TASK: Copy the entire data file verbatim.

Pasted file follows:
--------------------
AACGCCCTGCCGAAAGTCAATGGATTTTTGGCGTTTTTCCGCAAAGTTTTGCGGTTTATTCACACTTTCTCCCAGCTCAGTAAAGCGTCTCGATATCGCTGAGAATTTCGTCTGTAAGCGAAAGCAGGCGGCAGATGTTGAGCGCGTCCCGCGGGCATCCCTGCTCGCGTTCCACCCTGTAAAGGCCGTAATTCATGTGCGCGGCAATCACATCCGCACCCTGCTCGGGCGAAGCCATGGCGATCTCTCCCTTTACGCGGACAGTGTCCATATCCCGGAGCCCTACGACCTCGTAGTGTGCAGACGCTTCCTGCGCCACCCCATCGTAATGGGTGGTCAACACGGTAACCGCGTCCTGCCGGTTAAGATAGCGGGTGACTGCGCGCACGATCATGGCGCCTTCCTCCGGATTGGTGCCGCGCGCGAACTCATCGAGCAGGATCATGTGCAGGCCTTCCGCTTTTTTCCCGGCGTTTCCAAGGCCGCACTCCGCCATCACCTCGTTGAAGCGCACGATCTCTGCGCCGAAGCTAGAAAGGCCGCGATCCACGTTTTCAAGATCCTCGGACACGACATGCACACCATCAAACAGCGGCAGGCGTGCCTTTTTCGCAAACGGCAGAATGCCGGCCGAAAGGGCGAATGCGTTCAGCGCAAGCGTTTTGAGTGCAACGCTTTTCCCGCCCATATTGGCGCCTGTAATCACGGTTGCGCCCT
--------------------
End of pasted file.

AACGCCCTGCCGAAAGTCAATGGATTTTTGGCGTTTTTCCGCAAAGTTTTGCGGTTTATTCACACTTTCTCCCAGCTCAGTAAAGCGTCTCGATATCGCTGAGAATTTCGTCTGTAAGCGAAAGCAGGCGGCAGATGTTGAGCGCGTCCCGCGGGCATCCCTGCTCGCGTTCCACCCTGTAAAGGCCGTAATTCATGTGCGCGGCAATCACATCCGCACCCTGCTCGGGCGAAGCCATGGCGATCTCTCCCTTTACGCGGACAGTGTCCATATCCCGGAGCCCTACGACCTCGTAGTGTGCAGACGCTTCCTGCGCCACCCCATCGTAATGGGTGGTCAACACGGTAACCGCGTCCTGCCGGTTAAGATAGCGGGTGACTGCGCGCACGATCATGGCGCCTTCCTCCGGATTGGTGCCGCGCGCGAACTCATCGAGCAGGATCATGTGCAGGCCTTCCGCTTTTTTCCCGGCGTTTCCAAGGCCGCACTCCGCCATCACCTCGTTGAAGCGCACGATCTCTGCGCCGAAGCTAGAAAGGCCGCGATCCACGTTTTCAAGATCCTCGGACACGACATGCACACCATCAAACAGCGGCAGGCGTGCCTTTTTCGCAAACGGCAGAATGCCGGCCGAAAGGGCGAATGCGTTCAGCGCAAGCGTTTTGAGTGCAACGCTTTTCCCGCCCATATTGGCGCCTGTAATCACGGTTGCGCCCT